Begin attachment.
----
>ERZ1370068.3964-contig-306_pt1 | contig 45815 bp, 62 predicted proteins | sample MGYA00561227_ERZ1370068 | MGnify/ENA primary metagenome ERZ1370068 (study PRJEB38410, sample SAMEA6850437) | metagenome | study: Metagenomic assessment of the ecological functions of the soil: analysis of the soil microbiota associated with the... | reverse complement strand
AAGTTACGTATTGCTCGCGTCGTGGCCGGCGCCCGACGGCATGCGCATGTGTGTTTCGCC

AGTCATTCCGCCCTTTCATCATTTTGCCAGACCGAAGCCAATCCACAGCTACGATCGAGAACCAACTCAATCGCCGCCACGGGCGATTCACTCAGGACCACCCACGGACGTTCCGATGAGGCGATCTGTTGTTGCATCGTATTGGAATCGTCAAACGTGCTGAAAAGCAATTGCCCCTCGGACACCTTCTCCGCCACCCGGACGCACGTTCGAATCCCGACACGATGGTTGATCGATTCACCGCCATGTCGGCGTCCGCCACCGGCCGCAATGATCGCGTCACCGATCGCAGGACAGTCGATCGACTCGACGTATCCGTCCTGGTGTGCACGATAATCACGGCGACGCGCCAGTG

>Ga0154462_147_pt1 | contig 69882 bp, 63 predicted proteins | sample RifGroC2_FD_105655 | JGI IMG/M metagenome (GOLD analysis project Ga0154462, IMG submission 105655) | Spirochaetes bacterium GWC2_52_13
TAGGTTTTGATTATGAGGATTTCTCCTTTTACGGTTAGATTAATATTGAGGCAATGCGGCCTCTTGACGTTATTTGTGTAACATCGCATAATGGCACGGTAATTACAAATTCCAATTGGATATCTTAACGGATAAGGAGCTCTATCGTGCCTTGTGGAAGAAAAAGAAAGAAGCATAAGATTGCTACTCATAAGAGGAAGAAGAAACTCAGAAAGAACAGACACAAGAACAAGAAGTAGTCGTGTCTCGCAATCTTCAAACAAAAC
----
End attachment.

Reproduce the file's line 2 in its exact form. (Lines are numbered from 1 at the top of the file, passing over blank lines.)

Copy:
AAGTTACGTATTGCTCGCGTCGTGGCCGGCGCCCGACGGCATGCGCATGTGTGTTTCGCC